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Frequently asked questions (FAQ)

What does “CAFT”mean?
CAFT is an abbreviation for “Cross Alpine Freight Transport”. The name was introduced within EU projects using the CAFT data. At the beginning of the common data collection, the official name of the survey was “AQGV” – “Alpenquerender Güterverkehr” which is still used in Switzerland and Austria, at least in national publications.

What is the content of CAFT?
CAFT is a data collection of Alpine crossing freight transport covering both relevant modes, road and rail. The spatial distribution of the traffic flows as well as their characteristics are surveyed.

What is the definition of "Alpine crossing transport"?
Alpine crossing transport is any kind of transport that crosses a geographical line laid over the main ridge of the Alps. This line is defined by three different arcs:

  • Alpine Arc C covers the entire Alpine Arc from the Mediterranean sea (at Nice /Ventimiglia) up to the Danube and the Pannonian lowlands (Wechsel is regarded as the most eastern Alpine crossing).
  • Alpine Arc B is following the main ridge of the Alps from Ventimiglia to Brenner, but is then turning south following the Italian-Austrian border to Tarvisio.
  • Alpine Arc A is a subset of Arc B and Arc C, comprising the Swiss Alpine crossings plus the relevant neighbouring ones.
Boegen END3
(c) by BMVIT

> to download the graphic (Alp Arcs) as pdf click here

Alpine crossing transport according to that definition is not the same as transport within an Alpine region, e.g. Alpine region defined by Alpine convention: it includes trips having their origin and/or destination outside the region. Vice versa, it excludes trips within the region not crossing the main ridge of the Alps.

Why are CAFT data only available every five years?
Data collection is very cost intensive and requires a lot of administrative efforts. E.g. stopping of lorry drivers for interview purposes needs the support of police forces, which would not be available more frequently. As for the years in between, more aggregated figures give an overview on recent developments. (Link to ALPINFO: BAV and extraction for yearly data)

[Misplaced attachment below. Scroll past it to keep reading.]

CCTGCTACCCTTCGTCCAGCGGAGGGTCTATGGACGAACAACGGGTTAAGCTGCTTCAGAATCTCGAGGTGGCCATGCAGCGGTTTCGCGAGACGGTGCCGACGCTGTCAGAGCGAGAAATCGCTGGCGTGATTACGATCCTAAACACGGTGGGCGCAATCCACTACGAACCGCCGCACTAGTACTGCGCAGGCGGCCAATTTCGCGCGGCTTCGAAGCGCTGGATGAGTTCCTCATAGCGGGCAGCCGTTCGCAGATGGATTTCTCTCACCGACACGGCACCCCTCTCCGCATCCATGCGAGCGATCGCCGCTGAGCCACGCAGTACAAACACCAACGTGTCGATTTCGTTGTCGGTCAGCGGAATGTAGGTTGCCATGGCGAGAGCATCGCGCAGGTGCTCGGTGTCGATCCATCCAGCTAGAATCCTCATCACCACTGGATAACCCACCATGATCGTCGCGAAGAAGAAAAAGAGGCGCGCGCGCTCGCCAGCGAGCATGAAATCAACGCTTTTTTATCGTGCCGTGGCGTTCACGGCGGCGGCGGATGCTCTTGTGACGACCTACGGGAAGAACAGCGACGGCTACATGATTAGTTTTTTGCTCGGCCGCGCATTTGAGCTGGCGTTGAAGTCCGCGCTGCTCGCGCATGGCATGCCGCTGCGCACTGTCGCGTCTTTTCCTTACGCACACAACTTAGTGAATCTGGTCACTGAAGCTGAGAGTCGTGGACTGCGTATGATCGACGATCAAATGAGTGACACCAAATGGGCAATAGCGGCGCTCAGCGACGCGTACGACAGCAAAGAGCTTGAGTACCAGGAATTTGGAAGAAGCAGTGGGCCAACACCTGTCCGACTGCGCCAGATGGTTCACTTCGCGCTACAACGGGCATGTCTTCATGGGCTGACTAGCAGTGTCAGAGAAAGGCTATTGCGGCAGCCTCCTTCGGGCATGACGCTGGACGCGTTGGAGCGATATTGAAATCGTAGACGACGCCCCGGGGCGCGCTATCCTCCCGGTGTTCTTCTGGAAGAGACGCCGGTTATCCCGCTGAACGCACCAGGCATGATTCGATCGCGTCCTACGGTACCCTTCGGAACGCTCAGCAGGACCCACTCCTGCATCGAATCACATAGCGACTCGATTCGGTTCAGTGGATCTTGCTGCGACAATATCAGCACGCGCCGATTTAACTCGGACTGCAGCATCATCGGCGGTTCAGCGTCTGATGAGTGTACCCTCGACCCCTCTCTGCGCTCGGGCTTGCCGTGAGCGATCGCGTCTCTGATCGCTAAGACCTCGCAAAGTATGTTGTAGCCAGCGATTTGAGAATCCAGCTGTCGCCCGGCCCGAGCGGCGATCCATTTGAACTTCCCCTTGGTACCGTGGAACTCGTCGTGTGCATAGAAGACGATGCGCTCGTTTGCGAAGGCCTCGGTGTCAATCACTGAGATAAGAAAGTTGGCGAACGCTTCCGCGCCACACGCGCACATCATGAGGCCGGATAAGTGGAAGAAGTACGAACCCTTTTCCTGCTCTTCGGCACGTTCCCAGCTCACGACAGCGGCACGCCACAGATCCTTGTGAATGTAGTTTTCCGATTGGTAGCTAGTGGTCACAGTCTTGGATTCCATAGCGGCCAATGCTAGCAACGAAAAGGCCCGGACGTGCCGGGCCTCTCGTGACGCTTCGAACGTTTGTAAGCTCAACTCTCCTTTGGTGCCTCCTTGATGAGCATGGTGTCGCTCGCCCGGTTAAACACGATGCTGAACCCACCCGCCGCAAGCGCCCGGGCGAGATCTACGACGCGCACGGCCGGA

What is the definition of "good weights" at CAFT?
CAFT is considering “net net tonnes”. This means that only the weight of the goods transported is taken into consideration. The weight of containers is excluded as well as the weight of lorries using rolling road. Thus, there is a difference to the definition of weights used by the European railway statistics or by the statistics of railway enterprises. For their purpose, the total amount of tonnes transported by rail is being considered. However, the definition used for CAFT is the only one to ensure compatibility between the different modes and to calculate valuable modal split figures.

What is the difference between CAFT and the French National Transit survey?
The French part of the CAFT survey is embedded into the so-called French National ‘Transit’ survey, which aims both at covering all traffic flows crossing mountainous borders of France and at covering as much as possible of traffic flows transiting France. As a consequence, in addition to Alpine passes at the border between France and Italy, the interviews also take place at the two main passes through the Pyrenean border with Spain, as well as at Bâle at the Swiss border in order to capture a significant part of the North-West/South-East transit flows not crossing the Alps or Pyrenees. At these additional survey points there is indeed more traffic concentrated than at the French Alpine crossings.

copyright by BMVIT
Bundesministerium für Verkehr, Bau und Stadtentwicklung (Germany) Ministère de l'Écologie, de l'Energie, du Développement durable et de l'Aménagement du territoire (France) Ministero delle Infrastrutture e dei Trasporti (Italy) Bundesminsiterium für Innovation, Verkehr und Technologie (Austria) Eidgenössisches Departement für Umwelt, Verkehr, Energie und Kommunikation (Switzerland) Ministrstvo za promet (Slovenia) Directorate General Energy and Transport